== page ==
Rounds 7 and 8 in South Korea saw some of the fiercest action of the Audi R8 LMS Cup's fifth season. This month’s newsletter will give you a rundown on what took place on the longest circuit of the season – including how the championship race was blown wide open after drama in both races. We will take a look at the ambitious privateers who racing across Asia with the Cup and hear from local racing hero K.O. You about his own experiences and motivations in motorsport. We will also take a look at the ying and yang of motorsport. Be sure not to miss the latest Cup news, coming straight to you in the 2016 Audi R8 LMS Cup newsletter.
A dramatic double-header at the Korea International Circuit blew the race for the Audi R8 LMS Cup wide open. When the dust settled after Rounds 7 and 8, Alex Yoong (120 points) of Audi TEDA Racing Team lay top of the championship. But the reigning champion is followed closely by the chasing pack comprising Team Audi Hong Kong’s Marchy Lee (109 points), who now stands second overall, Alessio Picariello (108 points) of MGT by Absolute, Martin Rump (95 points) of Champion Racing Team and Castrol Racing Team’s Rahel Frey (94 points).
It was victory in Round 8 that propelled Alex into a points lead at the top of the championship, taking the chequered flag ahead of Martin and Marchy after starting in 2nd place. Martin and Alex were able to get past Marchy, who was carrying 50 kg of success ballast, on the first corner of the race. However the young Estonian immediately misjudged a corner as he challenged race-leader Alex Yoong. This mistake sent the Champion Racing Team driver off the track, where, upon reentering he set out to work his way through the field.
Behind the front three, battles raged. Rahel bumped into Cheng Congfu – who endured another difficult weekend – causing him to spin. The Swiss GT specialist was slapped with a 30 second retrospective penalty for the incident, relegating her to 10th place, just behind Congfu, who finished ninth.
Alessio worked his way expertly through the field to finish 4th. The young Belgian had started in 13th after receiving a 10-place grid penalty for an incident with Alex in Round 7 earlier in the day.
The incident in Round 7 became the talk of the weekend, coming just over two laps before the end of an absorbing race. Alessio had started in pole in front of Alex. Both men had come into the weekend tied on points, with the Belgian edging just ahead of his rival after taking the extra point for Superpole on Saturday. When the lights went out on Sunday’s first race, the Belgian quickly established a lead over Alex, but it was an advantage that the Audi TEDA Racing Team driver would eat into lap by lap until everything came to a head on lap 10.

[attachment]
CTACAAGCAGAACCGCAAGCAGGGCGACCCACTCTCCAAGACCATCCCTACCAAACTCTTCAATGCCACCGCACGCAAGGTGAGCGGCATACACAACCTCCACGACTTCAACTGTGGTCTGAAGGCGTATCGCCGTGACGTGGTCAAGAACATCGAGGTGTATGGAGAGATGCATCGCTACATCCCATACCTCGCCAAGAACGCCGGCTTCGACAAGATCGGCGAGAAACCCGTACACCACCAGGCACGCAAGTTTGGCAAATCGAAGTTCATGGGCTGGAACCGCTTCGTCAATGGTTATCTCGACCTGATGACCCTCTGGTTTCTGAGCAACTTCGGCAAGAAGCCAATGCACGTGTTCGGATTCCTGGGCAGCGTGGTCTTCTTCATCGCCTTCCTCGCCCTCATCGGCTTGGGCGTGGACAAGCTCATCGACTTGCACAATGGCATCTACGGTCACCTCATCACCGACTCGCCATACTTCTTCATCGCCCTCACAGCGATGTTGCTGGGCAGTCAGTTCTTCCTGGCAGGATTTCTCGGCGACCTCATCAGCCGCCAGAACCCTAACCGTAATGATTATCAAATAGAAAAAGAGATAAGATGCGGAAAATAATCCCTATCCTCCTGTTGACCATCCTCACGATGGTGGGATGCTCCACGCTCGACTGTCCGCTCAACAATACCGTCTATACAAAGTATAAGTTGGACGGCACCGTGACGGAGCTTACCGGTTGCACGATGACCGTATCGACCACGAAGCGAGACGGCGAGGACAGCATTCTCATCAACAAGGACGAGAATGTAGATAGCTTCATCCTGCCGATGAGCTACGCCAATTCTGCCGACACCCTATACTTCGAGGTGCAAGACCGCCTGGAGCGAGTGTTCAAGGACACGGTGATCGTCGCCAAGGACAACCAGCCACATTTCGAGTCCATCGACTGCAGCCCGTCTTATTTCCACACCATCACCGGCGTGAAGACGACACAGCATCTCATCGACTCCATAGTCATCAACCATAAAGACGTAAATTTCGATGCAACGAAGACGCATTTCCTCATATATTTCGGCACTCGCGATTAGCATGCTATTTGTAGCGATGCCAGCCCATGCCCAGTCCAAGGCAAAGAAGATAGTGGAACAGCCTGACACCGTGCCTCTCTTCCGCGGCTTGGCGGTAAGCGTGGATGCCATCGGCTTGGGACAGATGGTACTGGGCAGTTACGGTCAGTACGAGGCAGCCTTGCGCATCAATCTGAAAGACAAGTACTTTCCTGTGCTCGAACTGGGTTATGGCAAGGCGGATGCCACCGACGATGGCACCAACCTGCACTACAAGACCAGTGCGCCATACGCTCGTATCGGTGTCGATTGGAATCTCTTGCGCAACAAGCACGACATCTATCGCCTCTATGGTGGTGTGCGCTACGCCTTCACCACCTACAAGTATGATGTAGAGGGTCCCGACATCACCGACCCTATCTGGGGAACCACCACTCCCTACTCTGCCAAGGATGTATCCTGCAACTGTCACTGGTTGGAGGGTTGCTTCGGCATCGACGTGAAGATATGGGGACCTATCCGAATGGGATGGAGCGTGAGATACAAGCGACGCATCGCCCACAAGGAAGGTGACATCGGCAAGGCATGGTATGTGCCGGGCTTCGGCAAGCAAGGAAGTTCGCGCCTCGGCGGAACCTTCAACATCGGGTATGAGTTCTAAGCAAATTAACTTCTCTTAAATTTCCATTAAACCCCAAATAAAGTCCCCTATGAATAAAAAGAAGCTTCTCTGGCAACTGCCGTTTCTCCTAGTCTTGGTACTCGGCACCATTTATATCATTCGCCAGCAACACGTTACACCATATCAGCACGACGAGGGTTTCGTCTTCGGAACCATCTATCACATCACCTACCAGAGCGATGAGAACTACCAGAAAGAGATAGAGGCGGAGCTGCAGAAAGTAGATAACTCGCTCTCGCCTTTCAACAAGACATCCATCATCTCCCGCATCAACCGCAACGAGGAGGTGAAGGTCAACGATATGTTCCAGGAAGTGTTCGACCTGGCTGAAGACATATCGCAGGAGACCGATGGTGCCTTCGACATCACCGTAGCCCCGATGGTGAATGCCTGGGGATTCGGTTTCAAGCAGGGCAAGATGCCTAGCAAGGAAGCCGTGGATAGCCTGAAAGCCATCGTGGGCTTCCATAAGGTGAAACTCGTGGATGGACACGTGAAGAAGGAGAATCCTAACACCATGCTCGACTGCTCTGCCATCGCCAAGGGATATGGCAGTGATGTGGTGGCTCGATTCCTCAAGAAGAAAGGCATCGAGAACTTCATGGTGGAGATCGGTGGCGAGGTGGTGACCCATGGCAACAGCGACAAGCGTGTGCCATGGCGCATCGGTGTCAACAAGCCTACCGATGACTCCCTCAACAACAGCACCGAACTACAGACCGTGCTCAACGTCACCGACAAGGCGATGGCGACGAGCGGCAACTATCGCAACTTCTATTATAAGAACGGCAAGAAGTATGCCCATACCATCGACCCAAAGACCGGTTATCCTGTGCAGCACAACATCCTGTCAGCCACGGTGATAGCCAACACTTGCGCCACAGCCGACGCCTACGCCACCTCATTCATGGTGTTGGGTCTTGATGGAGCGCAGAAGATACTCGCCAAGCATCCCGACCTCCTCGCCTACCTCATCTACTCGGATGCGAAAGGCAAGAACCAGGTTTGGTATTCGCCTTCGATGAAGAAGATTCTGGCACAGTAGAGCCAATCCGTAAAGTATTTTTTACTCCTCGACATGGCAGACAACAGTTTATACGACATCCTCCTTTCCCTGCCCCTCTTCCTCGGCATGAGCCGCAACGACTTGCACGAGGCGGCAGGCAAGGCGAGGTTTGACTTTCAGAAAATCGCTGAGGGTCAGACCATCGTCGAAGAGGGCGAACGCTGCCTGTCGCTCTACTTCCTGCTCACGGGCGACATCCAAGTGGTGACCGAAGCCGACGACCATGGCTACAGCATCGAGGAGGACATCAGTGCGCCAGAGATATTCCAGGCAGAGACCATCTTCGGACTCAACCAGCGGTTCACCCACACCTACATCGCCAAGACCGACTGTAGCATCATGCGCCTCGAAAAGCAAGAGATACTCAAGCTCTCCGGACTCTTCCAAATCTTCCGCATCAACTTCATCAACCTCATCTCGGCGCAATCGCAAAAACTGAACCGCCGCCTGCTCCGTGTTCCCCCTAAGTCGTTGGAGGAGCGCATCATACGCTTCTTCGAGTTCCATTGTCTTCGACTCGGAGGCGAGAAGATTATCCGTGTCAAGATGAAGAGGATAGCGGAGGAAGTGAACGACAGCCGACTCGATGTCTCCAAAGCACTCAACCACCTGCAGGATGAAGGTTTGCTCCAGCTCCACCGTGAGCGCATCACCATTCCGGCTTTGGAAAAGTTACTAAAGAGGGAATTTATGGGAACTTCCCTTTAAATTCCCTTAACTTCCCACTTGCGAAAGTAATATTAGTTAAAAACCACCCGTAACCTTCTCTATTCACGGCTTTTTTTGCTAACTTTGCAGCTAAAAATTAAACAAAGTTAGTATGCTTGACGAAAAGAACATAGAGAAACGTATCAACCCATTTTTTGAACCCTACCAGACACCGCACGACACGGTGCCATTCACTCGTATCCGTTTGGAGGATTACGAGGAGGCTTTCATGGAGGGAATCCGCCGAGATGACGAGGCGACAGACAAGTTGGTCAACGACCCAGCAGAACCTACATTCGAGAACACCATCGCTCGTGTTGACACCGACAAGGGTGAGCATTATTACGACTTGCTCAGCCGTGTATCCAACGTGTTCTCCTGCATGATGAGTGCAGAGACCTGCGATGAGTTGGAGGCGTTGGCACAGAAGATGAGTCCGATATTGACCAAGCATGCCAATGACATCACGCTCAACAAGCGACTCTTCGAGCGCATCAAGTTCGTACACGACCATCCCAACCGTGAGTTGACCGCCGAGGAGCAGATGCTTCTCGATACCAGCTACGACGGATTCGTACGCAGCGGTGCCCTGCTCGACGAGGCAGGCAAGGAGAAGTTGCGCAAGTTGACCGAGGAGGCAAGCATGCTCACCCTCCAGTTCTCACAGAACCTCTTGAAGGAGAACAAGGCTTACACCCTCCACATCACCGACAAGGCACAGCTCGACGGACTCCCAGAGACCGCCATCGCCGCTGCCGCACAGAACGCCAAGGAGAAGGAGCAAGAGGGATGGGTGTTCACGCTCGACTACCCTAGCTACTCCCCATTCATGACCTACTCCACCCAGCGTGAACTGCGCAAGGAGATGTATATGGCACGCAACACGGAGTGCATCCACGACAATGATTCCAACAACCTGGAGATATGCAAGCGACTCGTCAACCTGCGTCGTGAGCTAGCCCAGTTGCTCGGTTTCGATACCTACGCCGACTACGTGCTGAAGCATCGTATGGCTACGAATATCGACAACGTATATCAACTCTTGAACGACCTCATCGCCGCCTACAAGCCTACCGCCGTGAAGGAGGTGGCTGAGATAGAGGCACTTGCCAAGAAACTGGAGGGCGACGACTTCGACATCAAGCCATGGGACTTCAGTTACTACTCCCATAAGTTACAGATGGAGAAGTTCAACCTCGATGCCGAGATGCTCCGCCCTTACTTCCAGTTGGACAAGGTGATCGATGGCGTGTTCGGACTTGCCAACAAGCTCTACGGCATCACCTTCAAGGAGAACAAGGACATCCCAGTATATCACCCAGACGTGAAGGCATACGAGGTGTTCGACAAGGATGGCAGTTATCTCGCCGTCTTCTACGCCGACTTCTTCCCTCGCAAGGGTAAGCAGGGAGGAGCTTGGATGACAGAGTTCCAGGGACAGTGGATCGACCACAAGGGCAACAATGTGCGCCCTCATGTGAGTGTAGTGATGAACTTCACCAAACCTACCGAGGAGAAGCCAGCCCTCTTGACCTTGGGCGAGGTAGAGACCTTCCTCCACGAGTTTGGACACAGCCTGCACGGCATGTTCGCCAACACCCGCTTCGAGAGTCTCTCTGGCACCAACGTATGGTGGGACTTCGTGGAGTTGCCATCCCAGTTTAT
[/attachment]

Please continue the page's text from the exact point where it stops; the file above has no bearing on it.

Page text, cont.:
With Marchy Lee – the only other driver able to stay in touch with the frontrunners - lurking behind, Alex and Alessio’s cars came into repeated and prolonged contact forcing both into early retirement. Marchy took full advantage to dive up the inside to record his maiden Cup win of 2016. Rahel and Jan Kisiel crossed the line next, only for the young Polish Audi Sport TT Cup champion to lose his third place trophy after a 1.5 second penalty bumped local hero KO You above him in the final standings.
Further down the field Cup debutant Dan Wells of KCMG finished fifth in an impressive first outing in the second generation Audi R8 LMS.
Anthony Liu of Absolute Racing recorded back-to-back wins in the Am Cup - a classification that had been dominated until the Korean races by Team Audi Volkswagen Taiwan’s Jeffrey Lee. Lee came home in second place in Round 7’s Am Cup, with Greg Taylor of Phoenix Racing Asia completing the podium in his first ever Cup race. In Round 8, the impressive Australian newcomer finished second ahead of China’s Sun Jingzu of Absolute Racing.
Jeffrey (168 points) still leads the classification from Jingzu (110 points) and EN Sport by Absolute’s Vincent Floirendo (97 points).
With the intense weekend behind them, the Cup’s drivers head into the final four races of the season with everything to play for. Next up, a double-header at the Penbay International Circuit, Taiwan.
Amateur in name only
Motorsport is in the Audi DNA. As a result, through a global customer racing programme, Audi strives to provide the best driving experiences for all racing enthusiasts. Over the past half-decade, Audi Sport customer racing Asia has become a leading force in the burgeoning world of Asian motorsports.
The growth of customer racing in Asia is allowing more and more car owners to experience the thrill of motorsport first hand – to race alongside established professionals and test their skills on some of the world’s most exciting circuits.
For Rounds 7 and 8 of the Audi R8 LMS Cup in Korea, a third of the drivers on the track were Amateur Cup competitors, including two brand new entrants from Australia and China, Greg Taylor and Anthony Liu.
They provided a stern test for the established Am Cup drivers across both races, with Anthony Liu even finishing ahead some of his professional counterparts. Current classification leader Jeffrey Lee finished in the top 10 overall in Round 3 and Round 4 earlier in the season. Jeffrey once again outpaced a professional challenger in Round 6, with an 11th place finish.
As we make our way toward the final stretch of the 2016 Audi R8 LMS Cup, these ambitious privateers continue to prove that they’re amateur in name only, and that you don’t have be pro to make your mark on the track. Want to see for yourself? Check out our website to learn more.